Just as individuals transfer risk to insurers in exchange for a premium, insurers too must mitigate their risk by transferring some or all of their liabilities to one or more reinsurance companies. This enables insurers to protect themselves in the case of a large event, such as a hurricane, which affects many individual policyholders. Without reinsurers, insurance companies would not be able to survive catastrophes and would be much more risk averse, ultimately impacting the end consumer.

Reinsurance programs come in a variety of flavors to suit the need of the reinsured. I’ll spare you the details but suffice it to say that all potential reinsurance programs must first be analyzed. In industry speak, this is the process of “pricing a deal”.

For each deal, brokers gather relevant data from the insurance companies and send it to potential reinsurers as a “submission”. It is the underwriting analyst’s responsibility to parse this data, enter it into Excel-based models and produce a number.

This number, the loss ratio, represents the expected loss divided by the total premium and typically ranges between 10% to 150+%. LRs above 100% mean that the premium is not sufficient to cover the losses that we expect based on our model. In other words, we’d be writing the deal at a loss.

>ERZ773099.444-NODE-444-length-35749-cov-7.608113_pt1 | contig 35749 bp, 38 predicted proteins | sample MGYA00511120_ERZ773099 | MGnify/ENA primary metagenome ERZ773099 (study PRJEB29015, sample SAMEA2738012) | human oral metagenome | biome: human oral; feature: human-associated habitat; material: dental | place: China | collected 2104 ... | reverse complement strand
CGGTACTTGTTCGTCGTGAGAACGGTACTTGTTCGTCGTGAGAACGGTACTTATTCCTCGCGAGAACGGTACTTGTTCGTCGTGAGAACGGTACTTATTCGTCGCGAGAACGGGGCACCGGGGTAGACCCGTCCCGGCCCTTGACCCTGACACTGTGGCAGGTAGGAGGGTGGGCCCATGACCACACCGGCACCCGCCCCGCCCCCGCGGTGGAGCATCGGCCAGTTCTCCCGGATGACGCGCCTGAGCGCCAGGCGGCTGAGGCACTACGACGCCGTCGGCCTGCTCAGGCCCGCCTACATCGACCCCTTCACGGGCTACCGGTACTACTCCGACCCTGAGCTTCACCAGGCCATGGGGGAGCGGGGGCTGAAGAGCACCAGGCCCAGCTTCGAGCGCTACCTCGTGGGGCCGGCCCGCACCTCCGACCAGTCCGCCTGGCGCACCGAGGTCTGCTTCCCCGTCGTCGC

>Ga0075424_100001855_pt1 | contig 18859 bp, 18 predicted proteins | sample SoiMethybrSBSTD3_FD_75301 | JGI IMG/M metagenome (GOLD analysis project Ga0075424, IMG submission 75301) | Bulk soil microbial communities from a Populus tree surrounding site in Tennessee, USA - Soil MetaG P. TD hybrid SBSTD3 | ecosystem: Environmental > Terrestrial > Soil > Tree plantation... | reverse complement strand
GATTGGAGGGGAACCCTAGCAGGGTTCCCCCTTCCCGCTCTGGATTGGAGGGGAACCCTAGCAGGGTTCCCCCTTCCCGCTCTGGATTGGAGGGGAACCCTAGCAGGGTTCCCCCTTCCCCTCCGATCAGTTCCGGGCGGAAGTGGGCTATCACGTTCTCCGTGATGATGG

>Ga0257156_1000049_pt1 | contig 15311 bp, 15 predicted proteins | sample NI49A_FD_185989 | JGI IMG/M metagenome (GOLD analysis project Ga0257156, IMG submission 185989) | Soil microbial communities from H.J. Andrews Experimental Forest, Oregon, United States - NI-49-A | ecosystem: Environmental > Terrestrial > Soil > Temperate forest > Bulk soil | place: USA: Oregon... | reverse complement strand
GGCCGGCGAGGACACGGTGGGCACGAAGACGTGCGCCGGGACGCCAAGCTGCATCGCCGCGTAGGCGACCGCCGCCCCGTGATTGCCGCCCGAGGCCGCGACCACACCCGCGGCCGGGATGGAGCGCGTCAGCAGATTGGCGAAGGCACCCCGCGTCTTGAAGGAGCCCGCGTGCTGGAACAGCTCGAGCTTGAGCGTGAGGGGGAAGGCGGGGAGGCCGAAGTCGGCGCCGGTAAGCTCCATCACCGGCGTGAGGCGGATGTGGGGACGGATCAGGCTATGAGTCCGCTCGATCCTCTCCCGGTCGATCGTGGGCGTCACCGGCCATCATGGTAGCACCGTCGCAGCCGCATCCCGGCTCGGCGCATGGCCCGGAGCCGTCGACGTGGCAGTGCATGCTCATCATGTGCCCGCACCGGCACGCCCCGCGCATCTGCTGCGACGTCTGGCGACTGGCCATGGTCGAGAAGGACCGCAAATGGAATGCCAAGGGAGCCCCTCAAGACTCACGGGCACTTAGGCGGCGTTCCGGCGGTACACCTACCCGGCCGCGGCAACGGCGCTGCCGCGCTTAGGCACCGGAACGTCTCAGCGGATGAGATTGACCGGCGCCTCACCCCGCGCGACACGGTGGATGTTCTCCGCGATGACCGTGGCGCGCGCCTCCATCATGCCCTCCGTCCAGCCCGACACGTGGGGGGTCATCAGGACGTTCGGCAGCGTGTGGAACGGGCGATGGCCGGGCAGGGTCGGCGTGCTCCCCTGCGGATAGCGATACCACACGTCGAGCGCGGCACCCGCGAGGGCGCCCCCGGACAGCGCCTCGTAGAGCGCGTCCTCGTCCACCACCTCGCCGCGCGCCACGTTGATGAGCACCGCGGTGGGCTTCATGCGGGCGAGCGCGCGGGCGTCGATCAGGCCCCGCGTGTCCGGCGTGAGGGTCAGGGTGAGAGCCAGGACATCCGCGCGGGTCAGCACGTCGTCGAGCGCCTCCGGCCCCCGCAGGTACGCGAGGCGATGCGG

In reality, reinsurance companies have pricing hurdles well below 100% because they have other money outflows to account for such as brokerage (intermediary fees) and G&A (general and administrative expenses).

The point is, Excel is the key piece of software that enables underwriting teams to assess new business. Throughout the company, different teams use different models, each with different processes and different pricing hurdles. But the one common theme is that all of the models are based on Excel spreadsheets. That’s just how the industry works. Everyone uses Excel for everything.

Well, until recently.

2. Change is coming

In an industry that is notoriously behind the times, a fundamental change is underway. This change is in response to new business demands, including:

  1. The desire to price increasingly complex deals with increasingly large datasets